Drone defibrillators outpace ambulances

Written by: Andrew Wade | Published:
(Credit: Dose Media via Unsplash)

Defibrillators delivered by drones to the scenes of suspected cardiac arrests in Sweden have regularly arrived before ambulances dispatched to the same location.

Published in the European Heart Journal, the multi-partner study saw drones deploy defibrillators to several cardiac emergencies that took place in the cities of Gothenburg and Kungälv in the summer of 2020. During the four-month pilot, drones took off in response to 12 out of 53 alerts of suspected cardiac arrest, and successfully delivered an automated external defibrillator (AED) to the site in 11 of those cases. In seven instances, the drones arrived before the ambulance, with a median time benefit of 1 minute and 52 seconds.

“This is the first time in the world that a research group can report results from a study where drones flew defibrillators to location of real-life alerts of suspected cardiac arrest,” said lead researcher Andreas Claesson, an Associate Professor at Sweden’s Karolinska Institute.

Despite the success of the trial, none of the drone-delivered defibrillators were actually used on patients at the scene of the emergencies. The research team - which also included Sweden’s national emergency operator SOS Alarm, Region Västra Götaland and drone operator Everdrone AB - says future trials will require the drone dispatcher to interact with members of the public on the scene in order to give instructions on the use of the AED.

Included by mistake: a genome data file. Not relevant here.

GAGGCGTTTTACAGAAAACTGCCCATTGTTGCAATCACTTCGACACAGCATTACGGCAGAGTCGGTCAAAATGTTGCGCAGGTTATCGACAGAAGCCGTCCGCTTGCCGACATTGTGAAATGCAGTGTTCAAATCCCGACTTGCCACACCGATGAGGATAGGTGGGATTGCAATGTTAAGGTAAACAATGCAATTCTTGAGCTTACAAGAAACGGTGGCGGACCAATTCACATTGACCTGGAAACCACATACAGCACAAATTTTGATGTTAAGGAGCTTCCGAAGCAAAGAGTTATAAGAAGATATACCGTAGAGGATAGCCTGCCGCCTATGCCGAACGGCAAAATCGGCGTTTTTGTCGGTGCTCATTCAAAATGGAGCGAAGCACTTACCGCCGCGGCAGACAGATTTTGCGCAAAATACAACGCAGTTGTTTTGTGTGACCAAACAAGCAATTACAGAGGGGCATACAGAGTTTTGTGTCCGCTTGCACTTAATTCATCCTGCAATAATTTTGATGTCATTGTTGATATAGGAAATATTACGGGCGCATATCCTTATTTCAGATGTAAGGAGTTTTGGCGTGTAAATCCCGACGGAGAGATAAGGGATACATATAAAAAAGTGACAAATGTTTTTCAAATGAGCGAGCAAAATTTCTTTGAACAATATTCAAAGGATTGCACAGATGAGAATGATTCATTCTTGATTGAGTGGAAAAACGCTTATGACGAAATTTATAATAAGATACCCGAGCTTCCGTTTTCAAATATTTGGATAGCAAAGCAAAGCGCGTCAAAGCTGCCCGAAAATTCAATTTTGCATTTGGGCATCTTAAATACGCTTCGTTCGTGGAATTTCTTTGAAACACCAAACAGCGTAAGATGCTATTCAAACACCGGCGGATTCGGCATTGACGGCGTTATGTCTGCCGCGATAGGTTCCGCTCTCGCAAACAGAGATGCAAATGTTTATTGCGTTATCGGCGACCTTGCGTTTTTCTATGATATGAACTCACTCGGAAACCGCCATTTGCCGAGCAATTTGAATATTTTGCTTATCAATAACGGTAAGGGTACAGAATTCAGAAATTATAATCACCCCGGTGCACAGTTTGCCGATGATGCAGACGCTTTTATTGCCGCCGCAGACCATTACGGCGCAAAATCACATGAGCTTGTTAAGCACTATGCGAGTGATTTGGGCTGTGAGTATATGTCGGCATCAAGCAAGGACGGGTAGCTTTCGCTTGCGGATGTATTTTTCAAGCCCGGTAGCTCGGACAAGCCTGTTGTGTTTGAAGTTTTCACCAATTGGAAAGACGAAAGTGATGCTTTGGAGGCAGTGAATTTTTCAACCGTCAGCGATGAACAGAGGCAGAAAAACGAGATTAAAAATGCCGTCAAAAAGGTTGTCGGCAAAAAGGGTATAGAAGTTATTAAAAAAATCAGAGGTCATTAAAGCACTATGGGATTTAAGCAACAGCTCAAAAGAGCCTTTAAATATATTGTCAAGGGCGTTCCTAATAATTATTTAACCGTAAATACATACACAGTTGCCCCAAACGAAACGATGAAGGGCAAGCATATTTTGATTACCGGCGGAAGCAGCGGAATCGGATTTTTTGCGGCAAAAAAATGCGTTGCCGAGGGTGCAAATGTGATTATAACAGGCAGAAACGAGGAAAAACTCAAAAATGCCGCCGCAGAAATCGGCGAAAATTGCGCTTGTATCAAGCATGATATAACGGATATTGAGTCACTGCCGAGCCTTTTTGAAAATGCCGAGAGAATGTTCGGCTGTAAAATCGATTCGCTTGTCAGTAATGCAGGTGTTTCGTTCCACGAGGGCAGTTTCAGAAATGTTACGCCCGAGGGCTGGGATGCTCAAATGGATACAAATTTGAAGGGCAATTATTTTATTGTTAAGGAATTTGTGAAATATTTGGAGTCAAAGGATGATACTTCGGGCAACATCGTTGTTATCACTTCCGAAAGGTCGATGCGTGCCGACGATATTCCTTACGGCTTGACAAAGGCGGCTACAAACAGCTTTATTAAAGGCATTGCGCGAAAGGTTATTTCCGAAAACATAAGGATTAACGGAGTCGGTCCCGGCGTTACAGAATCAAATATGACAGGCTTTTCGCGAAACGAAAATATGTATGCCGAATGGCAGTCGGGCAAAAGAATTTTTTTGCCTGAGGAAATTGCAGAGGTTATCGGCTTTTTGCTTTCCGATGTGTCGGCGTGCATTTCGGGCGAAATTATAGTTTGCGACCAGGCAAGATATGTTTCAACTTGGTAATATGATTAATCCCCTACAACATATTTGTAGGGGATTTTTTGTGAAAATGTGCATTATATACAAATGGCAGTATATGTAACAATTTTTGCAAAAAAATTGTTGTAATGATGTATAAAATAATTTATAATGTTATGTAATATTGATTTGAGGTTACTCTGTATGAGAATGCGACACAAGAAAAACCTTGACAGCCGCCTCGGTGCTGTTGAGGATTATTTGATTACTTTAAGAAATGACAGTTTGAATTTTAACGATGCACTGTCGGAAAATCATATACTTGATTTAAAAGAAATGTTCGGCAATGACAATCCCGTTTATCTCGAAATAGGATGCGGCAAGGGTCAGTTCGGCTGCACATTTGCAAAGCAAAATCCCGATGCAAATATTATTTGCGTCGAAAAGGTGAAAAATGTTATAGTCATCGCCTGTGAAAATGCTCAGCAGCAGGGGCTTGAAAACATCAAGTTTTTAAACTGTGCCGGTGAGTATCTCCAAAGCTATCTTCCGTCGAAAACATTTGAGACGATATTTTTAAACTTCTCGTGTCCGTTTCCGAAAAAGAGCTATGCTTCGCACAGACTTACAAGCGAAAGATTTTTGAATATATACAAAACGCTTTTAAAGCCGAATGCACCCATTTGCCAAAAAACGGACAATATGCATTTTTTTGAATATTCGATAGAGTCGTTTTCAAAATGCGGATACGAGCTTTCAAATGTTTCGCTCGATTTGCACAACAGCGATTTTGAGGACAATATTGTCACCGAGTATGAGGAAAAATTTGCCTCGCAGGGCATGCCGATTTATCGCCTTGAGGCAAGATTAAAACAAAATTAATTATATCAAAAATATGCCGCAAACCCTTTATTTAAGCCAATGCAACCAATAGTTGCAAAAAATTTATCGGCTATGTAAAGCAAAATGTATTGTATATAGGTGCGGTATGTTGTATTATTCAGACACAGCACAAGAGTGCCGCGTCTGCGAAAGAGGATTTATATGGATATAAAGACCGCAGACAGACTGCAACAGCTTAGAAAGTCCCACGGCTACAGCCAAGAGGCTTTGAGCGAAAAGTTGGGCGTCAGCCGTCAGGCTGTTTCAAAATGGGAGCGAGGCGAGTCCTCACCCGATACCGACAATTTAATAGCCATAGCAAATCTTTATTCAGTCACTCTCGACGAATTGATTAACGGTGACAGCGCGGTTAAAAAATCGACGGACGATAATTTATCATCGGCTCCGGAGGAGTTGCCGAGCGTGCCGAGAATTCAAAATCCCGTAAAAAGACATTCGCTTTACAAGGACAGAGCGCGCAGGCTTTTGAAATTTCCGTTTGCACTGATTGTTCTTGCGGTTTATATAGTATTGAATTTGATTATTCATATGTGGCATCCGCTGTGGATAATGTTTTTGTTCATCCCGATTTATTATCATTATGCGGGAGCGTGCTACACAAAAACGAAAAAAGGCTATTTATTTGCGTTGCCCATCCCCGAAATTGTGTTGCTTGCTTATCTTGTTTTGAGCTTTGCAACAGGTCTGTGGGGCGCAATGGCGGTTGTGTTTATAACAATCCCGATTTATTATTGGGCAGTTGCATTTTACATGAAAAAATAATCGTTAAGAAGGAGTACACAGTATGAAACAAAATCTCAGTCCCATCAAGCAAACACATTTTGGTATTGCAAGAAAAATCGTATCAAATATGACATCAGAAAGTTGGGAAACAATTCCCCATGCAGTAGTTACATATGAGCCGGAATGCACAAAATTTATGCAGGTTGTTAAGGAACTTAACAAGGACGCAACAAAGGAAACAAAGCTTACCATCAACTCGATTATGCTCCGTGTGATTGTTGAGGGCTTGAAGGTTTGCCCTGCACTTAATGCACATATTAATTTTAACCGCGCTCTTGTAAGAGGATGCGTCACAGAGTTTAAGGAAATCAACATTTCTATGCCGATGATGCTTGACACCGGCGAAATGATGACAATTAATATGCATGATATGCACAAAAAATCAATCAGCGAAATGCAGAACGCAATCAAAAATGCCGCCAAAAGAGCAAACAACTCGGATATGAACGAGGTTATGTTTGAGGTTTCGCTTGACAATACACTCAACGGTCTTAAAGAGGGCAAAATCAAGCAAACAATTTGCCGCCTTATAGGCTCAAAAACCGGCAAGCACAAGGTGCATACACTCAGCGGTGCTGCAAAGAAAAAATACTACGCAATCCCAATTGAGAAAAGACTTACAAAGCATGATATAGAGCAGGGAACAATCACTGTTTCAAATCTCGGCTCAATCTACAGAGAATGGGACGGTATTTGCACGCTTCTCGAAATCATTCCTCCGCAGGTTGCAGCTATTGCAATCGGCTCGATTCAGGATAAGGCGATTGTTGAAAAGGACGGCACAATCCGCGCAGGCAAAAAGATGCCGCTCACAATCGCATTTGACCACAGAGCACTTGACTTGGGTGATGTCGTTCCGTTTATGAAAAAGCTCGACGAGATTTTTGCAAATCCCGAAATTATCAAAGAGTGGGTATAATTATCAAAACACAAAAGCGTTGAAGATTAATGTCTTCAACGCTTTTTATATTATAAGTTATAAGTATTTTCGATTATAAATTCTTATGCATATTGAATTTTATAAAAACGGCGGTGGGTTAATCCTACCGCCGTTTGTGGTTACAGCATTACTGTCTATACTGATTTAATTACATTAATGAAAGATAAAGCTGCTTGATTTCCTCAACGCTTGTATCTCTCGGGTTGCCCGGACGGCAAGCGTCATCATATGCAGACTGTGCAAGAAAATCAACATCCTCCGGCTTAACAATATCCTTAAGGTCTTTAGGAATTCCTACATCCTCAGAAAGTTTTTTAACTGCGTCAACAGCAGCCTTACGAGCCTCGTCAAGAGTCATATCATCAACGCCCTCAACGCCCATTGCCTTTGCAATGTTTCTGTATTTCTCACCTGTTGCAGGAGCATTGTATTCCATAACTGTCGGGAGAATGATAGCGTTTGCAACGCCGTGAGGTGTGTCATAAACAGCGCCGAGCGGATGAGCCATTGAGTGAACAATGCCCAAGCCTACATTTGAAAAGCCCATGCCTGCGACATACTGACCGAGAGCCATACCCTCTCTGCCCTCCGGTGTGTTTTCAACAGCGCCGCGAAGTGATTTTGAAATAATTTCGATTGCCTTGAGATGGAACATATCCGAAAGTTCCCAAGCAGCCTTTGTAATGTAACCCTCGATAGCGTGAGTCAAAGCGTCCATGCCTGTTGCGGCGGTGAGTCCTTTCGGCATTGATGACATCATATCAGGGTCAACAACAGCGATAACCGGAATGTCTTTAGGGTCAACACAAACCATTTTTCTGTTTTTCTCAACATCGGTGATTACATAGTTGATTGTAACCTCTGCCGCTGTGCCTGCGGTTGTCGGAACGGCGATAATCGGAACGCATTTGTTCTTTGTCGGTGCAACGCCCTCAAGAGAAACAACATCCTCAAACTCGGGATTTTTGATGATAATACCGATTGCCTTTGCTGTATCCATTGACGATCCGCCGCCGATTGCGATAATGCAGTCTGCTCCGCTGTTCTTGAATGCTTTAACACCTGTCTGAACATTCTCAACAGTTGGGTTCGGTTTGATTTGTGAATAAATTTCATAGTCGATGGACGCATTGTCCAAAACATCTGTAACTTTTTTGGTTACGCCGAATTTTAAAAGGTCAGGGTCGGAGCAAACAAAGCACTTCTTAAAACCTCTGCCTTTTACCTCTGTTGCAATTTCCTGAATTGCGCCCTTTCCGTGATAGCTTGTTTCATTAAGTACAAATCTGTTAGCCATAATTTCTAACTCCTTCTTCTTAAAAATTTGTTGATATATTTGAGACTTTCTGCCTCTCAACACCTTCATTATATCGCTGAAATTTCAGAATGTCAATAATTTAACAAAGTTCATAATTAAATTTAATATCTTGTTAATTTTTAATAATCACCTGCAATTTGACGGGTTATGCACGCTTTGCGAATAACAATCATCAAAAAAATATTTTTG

“Even if none of the AEDs were used this time, our study shows that it is possible to use drones to transport defibrillators in a safe way and with target precision during real-life emergencies,” said first-author Sofia Schierbeck, a PhD student at the Karolinska Institute’s Centre for Resuscitation Science. “A precondition for their future use is that the dispatcher takes initiative and instructs people on site to quickly collect and attach the AED in order to help the person with cardiac arrest.”

While the drones outpaced ambulances in just over half of the instances they were deployed, the researchers claim that further improvements to the system could increase dispatch rate and time benefits. For example, during the study, drones were prevented flying when it was dark, raining or in winds of eight meters per second or more, and were programmed to avoid flying over densely populated areas. With tweaks to these parameters, the capabilities could be boosted.

“Since this study was completed, we have identified several areas of improvement,” said Claesson.

“In April this year, we began a follow-up study with a more optimised system. In that study, we want to test if we can use the drones in more alerts and reduce the response time further and thereby increase the time benefit as compared to the ambulance. Every minute without treatment in the early stages reduces the chance of survival by around 10 percent, and that is why we believe this new method of delivery has the potential to save lives.”


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